The signature wave-shaped curtain wall nears completion at Waiea Tower.

BIM: Scaling the Challenges of a Curtain Wall

This entry is part 6 of 10 in the series xyHt in print, April 2016

Layout for a high-rise curtain wall in Hawaii is dramatically streamlined with a 3D scanner paired with BIM software.

It’s difficult for a structure to stand out on the Honolulu waterfront—the area is one of the busiest, yet most beautiful, on the island of Oahu. Home to Waikiki Beach, exclusive marinas, a breathtaking view of Diamond Head, and impressive developments on both the retail and residential fronts: it has it all.

So when a developer announces plans for yet another high-rise in this area, it generally doesn’t raise many eyebrows. When Victoria Ward Ltd. and Howard Hughes Company released renderings of Waiea Tower, however, the breathtaking design—particularly its simulated wave, glass curtain wall—did that and more.

Embed installation was headed by Thane Werner, Nordic PCL’s field engineer.

Embed installation was headed by Thane Werner, Nordic PCL’s field engineer.

Bringing that impressive design to life was not easy, as general contractor Nordic PCL found out. To resolve serious curtain wall installation challenges, the company turned to new layout technology, specifically a 3D positioning system and BIM software. Once they did, production soared, and that facet of the job literally became “a day at the beach.”

Making Waves

Even without its signature wavy curtain wall, Waiea Tower stands out among the scores of high-rise condos dotting downtown Honolulu. In an economic climate in which rents, leases, and outright purchase prices are not for the faint of heart, the 38-story structure will be home to 171 ultra-luxury condominiums (asking prices for penthouse units are described by the developers as “record breaking”). But the wall, described by its architects as one of a kind, is truly what sets it apart, according to Thane Werner, Nordic PCL’s field engineer.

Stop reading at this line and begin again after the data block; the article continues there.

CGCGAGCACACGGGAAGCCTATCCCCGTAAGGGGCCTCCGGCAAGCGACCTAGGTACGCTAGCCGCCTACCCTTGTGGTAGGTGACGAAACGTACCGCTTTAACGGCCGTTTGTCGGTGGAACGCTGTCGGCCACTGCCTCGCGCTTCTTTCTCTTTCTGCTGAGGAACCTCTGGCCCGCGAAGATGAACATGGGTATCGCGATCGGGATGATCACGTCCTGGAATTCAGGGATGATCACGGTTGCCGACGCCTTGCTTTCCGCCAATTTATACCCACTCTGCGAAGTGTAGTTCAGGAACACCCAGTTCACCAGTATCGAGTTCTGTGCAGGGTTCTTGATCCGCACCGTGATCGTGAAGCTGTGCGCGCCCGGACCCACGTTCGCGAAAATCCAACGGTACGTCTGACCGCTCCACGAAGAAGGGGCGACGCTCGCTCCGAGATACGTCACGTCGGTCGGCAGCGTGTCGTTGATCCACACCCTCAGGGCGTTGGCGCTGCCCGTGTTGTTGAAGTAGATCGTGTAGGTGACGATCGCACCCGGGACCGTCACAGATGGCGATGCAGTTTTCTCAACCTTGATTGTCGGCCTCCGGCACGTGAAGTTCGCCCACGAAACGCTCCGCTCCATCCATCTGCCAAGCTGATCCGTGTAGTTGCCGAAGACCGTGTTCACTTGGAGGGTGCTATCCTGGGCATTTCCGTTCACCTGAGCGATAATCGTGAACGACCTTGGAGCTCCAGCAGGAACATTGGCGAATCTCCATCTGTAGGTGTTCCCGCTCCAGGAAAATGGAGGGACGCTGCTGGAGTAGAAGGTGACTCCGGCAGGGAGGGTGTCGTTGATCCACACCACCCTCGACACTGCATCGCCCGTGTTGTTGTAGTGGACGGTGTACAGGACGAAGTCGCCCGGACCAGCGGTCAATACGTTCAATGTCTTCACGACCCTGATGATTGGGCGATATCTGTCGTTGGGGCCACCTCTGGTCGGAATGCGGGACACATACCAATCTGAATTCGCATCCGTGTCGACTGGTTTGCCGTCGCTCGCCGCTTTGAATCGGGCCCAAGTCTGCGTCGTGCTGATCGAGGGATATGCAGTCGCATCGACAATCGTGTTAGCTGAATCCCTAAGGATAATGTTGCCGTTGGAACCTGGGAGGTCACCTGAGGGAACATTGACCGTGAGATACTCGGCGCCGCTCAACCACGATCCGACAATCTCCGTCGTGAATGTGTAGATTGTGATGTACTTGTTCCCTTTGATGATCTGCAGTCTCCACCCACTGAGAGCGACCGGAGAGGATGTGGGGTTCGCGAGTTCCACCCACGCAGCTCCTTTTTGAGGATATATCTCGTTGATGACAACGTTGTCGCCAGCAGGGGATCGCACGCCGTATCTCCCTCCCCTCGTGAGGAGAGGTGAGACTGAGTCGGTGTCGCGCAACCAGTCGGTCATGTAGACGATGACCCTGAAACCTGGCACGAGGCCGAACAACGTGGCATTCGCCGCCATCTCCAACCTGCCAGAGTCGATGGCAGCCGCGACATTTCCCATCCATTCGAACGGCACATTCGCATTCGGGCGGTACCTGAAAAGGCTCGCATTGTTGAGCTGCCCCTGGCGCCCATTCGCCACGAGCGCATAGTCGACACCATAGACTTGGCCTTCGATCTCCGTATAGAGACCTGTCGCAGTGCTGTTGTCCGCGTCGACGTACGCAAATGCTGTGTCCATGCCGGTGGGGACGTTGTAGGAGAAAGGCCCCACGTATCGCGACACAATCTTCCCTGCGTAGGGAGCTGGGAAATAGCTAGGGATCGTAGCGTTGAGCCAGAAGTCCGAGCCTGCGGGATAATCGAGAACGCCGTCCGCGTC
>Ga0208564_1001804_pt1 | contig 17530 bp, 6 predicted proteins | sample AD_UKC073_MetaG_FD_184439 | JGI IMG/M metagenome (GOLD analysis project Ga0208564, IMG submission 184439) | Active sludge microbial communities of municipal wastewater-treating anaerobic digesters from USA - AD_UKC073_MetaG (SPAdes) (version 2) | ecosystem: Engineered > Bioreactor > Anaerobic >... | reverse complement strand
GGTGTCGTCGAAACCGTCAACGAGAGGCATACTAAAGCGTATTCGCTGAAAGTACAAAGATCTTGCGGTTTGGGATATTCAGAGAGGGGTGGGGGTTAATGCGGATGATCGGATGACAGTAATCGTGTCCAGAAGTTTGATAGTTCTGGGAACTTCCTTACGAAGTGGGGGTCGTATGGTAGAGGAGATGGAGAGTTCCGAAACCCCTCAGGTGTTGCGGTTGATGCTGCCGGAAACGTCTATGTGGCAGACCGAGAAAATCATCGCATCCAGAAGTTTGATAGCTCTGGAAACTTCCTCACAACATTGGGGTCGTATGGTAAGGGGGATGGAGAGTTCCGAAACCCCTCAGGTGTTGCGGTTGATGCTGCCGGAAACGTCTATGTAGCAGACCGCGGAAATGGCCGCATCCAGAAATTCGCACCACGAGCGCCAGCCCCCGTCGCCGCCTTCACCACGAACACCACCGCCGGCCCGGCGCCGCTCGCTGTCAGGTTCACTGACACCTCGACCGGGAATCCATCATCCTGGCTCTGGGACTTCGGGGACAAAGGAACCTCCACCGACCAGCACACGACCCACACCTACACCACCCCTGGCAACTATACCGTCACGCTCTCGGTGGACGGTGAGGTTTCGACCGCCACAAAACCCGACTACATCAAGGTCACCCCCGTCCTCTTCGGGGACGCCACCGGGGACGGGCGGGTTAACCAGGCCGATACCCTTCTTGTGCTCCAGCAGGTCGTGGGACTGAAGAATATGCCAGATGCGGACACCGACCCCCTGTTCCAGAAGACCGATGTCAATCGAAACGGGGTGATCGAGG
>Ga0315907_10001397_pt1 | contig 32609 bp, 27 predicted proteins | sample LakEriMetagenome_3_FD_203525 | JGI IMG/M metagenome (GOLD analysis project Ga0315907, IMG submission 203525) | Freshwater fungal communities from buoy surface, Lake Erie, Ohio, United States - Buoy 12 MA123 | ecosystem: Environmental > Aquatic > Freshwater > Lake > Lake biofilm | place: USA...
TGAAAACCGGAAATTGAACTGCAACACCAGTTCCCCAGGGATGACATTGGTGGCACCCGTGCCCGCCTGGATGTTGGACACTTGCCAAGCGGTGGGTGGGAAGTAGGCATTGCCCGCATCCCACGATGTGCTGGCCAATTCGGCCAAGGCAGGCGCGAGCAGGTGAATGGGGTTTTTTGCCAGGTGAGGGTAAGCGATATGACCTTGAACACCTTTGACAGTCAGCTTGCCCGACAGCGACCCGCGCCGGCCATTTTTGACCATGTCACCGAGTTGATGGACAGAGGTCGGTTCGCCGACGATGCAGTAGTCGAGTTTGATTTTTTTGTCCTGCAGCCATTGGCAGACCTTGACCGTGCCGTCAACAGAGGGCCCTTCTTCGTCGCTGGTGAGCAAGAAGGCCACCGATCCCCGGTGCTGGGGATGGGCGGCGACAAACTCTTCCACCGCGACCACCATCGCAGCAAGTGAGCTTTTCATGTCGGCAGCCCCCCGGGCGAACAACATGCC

“This is an all-concrete structure with a traditional curtain wall exterior on three of the exterior sides,” he said. “On the remaining side, the east-facing wall is a unique, simulated wave, glass curtain wall consisting of more than 600 panes, each different from the other, which runs the full length from top to bottom. This was one of the most unusual designs we’d ever encountered, and it presented a situation that we’d never dealt with before.” 

Getting Connected

Curtain walls are traditionally anchored to a building structure by welding steel angles to weld plates embedded in concrete. To secure the curtain wall to the structure at Waiea, each panel has to tie in to any of a variety of embeds attached to each floor’s post-tensioned slabs. It was in this area that securing the wave wall proved most problematic, according to Werner.

“On any given floor there can be as many as 320 embeds, and we needed to ensure that each embed was in the precise position to mate with what the glass supplier had provided,” he said. “If the embed is found to be out of position, we would be forced to do a re-work to make that structural connection happen. That can be both costly and time-consuming.

“At the outset of the wall installation, we were performing a manual layout for each of the embeds, which was proving extremely cumbersome.”